Sometimes history is cruel: A civilization starts to fall apart and a stable social order starts to unravel; upheaval and uncertainty abound. Tyrants ride high, old notions of justice vanish, and people may feel they have nowhere to turn for relief. In some ways, this is the story of human civilization.
Indeed, this is what happened to the Chinese world in the thirteenth century when the Mongol conquerors mangled China and left the Chinese social order in tatters.
This book, from one the pioneering and preeminent translators of Zen for the West, presents a selection of Zen lessons from four teachers in four successive generations whose public lives spanned a turbulent period in Chinese history. These four Zen masters were all eminent public teachers, and their teaching words reflect the state of the art of Zen teaching in their time. And they are, even now, all vividly relevant.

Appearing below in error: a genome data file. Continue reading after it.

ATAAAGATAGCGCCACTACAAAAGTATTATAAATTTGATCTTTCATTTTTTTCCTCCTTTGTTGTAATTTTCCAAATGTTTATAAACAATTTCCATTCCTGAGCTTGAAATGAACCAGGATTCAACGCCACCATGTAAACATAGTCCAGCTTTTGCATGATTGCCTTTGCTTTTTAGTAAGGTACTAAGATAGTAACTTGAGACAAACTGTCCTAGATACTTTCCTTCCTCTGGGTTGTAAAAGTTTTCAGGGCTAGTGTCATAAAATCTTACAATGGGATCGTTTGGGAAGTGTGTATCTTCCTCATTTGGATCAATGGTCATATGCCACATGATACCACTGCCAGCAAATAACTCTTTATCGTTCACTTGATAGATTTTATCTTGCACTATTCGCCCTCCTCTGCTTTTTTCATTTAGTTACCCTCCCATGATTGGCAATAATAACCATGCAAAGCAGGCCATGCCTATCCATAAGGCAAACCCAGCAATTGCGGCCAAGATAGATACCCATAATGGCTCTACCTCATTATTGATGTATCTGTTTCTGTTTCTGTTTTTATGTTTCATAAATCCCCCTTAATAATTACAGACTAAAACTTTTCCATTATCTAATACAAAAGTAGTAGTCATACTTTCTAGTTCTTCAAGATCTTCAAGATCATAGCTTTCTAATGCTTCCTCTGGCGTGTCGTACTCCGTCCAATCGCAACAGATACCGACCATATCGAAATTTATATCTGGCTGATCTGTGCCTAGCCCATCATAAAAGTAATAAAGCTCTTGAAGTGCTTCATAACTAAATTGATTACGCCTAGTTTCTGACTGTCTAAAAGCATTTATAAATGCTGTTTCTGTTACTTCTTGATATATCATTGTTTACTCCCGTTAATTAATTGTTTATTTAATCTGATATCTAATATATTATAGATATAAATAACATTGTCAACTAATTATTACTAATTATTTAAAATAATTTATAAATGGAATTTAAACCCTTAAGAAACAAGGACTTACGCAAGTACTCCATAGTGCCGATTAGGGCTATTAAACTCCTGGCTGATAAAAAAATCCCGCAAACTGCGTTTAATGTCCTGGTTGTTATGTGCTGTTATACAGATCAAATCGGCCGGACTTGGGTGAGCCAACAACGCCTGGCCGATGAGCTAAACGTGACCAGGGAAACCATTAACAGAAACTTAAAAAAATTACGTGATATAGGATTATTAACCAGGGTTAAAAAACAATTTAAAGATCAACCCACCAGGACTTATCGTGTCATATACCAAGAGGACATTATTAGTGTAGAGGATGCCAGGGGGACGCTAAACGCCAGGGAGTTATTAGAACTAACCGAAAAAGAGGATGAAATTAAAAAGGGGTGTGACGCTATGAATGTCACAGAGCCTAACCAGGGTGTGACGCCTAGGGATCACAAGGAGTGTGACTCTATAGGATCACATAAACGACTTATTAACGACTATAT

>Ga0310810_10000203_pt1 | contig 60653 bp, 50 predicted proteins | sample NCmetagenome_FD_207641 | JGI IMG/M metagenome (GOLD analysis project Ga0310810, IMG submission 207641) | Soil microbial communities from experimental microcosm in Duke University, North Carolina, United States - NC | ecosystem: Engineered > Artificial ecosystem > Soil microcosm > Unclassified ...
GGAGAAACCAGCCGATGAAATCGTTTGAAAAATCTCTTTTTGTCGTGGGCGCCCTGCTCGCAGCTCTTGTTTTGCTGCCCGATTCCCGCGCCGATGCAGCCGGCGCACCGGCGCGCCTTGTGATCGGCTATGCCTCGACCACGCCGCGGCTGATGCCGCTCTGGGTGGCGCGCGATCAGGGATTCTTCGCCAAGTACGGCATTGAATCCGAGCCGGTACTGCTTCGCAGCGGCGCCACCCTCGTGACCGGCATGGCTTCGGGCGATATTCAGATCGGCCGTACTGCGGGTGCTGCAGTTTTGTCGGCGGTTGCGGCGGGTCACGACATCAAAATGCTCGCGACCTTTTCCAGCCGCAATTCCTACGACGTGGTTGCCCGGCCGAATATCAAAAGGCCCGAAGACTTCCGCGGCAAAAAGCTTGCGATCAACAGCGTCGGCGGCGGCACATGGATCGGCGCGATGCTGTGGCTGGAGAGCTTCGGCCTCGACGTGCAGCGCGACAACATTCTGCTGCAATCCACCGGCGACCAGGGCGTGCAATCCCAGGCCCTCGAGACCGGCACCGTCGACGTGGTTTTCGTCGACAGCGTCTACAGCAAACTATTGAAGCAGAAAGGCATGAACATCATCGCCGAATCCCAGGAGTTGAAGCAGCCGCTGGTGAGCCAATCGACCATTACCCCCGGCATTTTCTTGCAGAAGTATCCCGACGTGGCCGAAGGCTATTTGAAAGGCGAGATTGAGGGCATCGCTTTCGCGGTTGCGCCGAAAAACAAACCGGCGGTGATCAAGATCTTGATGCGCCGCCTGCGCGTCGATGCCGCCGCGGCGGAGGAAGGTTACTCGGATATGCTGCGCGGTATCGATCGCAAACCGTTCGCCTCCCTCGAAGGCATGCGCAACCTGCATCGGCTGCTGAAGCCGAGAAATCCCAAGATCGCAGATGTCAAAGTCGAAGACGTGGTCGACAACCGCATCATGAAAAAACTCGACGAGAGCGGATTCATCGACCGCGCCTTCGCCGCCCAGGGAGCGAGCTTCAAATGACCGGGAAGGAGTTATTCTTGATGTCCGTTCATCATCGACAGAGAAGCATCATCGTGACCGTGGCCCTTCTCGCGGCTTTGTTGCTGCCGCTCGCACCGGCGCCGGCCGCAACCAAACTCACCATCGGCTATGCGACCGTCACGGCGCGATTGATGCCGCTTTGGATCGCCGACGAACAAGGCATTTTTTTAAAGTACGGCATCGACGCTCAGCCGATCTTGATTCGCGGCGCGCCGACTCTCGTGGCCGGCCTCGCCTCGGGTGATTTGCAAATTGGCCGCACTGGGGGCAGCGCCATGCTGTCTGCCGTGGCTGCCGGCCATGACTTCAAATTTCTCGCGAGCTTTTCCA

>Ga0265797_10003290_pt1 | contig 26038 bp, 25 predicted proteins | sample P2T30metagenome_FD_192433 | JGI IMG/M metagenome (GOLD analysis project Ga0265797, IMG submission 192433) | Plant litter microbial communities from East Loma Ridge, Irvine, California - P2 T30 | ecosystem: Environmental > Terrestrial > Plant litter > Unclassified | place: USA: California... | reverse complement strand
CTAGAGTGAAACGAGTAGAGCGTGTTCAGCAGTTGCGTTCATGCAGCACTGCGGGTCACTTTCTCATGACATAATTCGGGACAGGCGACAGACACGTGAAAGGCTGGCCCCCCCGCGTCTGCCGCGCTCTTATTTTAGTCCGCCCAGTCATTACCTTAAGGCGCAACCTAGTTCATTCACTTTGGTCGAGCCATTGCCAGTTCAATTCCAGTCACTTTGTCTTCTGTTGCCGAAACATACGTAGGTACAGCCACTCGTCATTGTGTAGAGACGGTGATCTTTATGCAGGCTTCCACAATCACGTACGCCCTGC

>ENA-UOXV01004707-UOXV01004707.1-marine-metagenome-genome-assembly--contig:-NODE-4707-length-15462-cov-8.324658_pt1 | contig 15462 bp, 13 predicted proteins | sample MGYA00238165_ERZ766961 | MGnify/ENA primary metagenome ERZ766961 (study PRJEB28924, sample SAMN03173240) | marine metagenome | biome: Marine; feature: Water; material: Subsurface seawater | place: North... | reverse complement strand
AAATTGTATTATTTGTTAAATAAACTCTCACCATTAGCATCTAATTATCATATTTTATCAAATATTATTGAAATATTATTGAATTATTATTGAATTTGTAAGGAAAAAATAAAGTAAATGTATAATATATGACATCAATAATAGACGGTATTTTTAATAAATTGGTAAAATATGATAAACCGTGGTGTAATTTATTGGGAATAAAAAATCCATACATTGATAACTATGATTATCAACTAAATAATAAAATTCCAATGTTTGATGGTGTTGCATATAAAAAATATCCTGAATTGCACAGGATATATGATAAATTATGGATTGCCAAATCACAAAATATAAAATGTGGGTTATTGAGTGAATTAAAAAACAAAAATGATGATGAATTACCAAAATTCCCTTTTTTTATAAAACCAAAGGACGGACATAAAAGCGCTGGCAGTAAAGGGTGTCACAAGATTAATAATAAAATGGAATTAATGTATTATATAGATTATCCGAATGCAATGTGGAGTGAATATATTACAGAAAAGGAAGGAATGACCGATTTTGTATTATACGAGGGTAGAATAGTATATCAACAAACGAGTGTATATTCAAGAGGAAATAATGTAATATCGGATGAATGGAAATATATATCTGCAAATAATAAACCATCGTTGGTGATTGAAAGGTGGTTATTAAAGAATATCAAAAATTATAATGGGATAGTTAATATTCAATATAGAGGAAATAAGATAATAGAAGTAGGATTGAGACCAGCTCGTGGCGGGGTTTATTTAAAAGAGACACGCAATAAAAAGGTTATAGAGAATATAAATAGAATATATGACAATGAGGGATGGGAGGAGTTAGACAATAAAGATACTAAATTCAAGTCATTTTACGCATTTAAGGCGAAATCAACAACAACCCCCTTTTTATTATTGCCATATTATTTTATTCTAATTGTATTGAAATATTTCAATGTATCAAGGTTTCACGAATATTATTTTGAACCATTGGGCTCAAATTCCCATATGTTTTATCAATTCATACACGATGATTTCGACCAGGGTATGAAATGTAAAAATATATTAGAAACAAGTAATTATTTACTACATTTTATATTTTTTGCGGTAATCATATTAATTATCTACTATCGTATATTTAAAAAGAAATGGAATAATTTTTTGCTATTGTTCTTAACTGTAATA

“Once again, Cleary’s combined expertise in Chinese history and Zen literature shines through in this highly accessible volume. Among other things, he shows convincingly that the Zen message in these teachings are timeless and that “engaged Buddhism” has always been an integral part of the true teaching, not a creation of modern Buddhists.”—Cuong Tu Nguyen, George Mason University, Fairfax, Virginia